Humanity got plenty of both, but quickly realized they could not follow them, even when engraved in stone by God himself. Then later, it was thought that having a strong human leader, a wise, beneficent king, would certainly get people where they wanted to go. But again, failure.

This was truly a distressing predicament. Knowledge had failed them. Rules had failed them. Government had failed them. These people had a history of movement and change that had gotten them nothing except captivity.

The destination of heaven was closed, a predicament not just theirs but one also shared by the entire human race. Especially in our own troubled days, we identify with the predicament and weary frustration of the Israelite people on the shores of the Jordan River.

We have seen, firsthand, the failure of human knowledge, human rules, and human government to bring us to the destination we seek. We, too, are People in a Predicament, endlessly moving, but never getting anywhere.

This predicament has existed since the time of the fall, but the deeper and ongoing Problem is our Powerlessness to do anything about it. And worse, we stubbornly refuse even to admit we have a problem, to realize that we are powerless to reach the destination. After all, we’re moving forward, right? Making progress, right? Just a little more and we’ll be there, right?

In verse 15 of our text, the crowds turn their eyes to John the Baptizer, thinking that this amazing man might be their solution, sinful human though he was. John, however, in verse 16, quickly dispels this notion by recognizing his own powerlessness, his unworthiness even to untie the simple strap of the sandals of the real Savior.

Herein lies the problem that keeps us in our predicament: our failure to accept our powerlessness. In Zeno’s thought experiment, we find endless motion without a destination because we are trying to cross the finite distance to the other side of the street with the infinite divisibility of the steps.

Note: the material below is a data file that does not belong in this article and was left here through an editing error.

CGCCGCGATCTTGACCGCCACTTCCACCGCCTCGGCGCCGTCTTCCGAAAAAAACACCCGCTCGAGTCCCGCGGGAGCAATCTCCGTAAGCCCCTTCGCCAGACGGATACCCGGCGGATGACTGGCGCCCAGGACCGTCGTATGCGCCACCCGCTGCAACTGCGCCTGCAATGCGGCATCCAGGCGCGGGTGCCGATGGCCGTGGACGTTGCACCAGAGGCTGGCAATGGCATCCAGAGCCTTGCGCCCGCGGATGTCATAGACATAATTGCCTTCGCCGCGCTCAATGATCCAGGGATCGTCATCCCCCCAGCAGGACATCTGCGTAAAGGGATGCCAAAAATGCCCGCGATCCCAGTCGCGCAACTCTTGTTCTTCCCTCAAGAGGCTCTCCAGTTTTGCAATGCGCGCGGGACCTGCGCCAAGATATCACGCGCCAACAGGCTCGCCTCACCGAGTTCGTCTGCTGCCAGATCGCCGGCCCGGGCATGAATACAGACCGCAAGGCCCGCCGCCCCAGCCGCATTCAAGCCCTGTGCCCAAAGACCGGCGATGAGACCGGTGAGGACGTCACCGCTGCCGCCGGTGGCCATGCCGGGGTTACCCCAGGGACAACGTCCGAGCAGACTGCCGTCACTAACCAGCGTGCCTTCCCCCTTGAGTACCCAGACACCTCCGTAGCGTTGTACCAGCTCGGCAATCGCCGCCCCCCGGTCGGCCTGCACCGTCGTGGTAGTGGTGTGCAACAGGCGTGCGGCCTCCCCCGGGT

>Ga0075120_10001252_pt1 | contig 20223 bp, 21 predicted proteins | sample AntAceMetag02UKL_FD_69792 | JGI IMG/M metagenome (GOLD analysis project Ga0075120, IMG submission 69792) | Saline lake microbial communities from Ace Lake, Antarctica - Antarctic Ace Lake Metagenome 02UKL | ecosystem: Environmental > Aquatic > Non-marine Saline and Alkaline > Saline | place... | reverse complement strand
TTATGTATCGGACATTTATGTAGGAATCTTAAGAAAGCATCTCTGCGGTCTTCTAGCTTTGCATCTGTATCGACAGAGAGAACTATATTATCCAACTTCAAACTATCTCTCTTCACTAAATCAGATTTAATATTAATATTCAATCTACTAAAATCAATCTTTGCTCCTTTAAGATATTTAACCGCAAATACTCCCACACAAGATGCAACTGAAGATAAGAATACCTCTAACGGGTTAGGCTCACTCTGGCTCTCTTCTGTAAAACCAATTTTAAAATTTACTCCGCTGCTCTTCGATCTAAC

The problem reminds us of the expectant Israelites on the banks of the Jordan and of fallen humanity throughout the ages.

In John’s Gospel, our Lord explains, “That which is born of the flesh is flesh, and that which is born of the Spirit is spirit” (Jn 3:6).

A broken, sinful human being is powerless to create anything from within itself that is not already there. That’s our problem. In other words, the dinner you make is limited by the ingredients you have.

If we expect a greater-than-human solution from the ingredients of human knowledge, human rules, human politics, human ability, we will always be disappointed, always moving but never getting anywhere.

But do not despair. Everything changes in verse 21 of our text: “When Jesus also had been baptized and was praying, the heavens were opened.”

The heavens are opened! The destination is in sight! Everything that broken humanity has longed for since the expulsion from Eden has been made accessible. For the first time since the fall and for all time evermore, the destination is reachable.

The Son of God, fully human, yet fully divine, in future time and timelessly crucified and risen from the dead, enters the waters of Baptism. In this man, the finite and the infinite are miraculously and incomprehensibly made into one. “And a voice came from heaven, ‘You are my beloved Son; with you I am well pleased’” (v 22).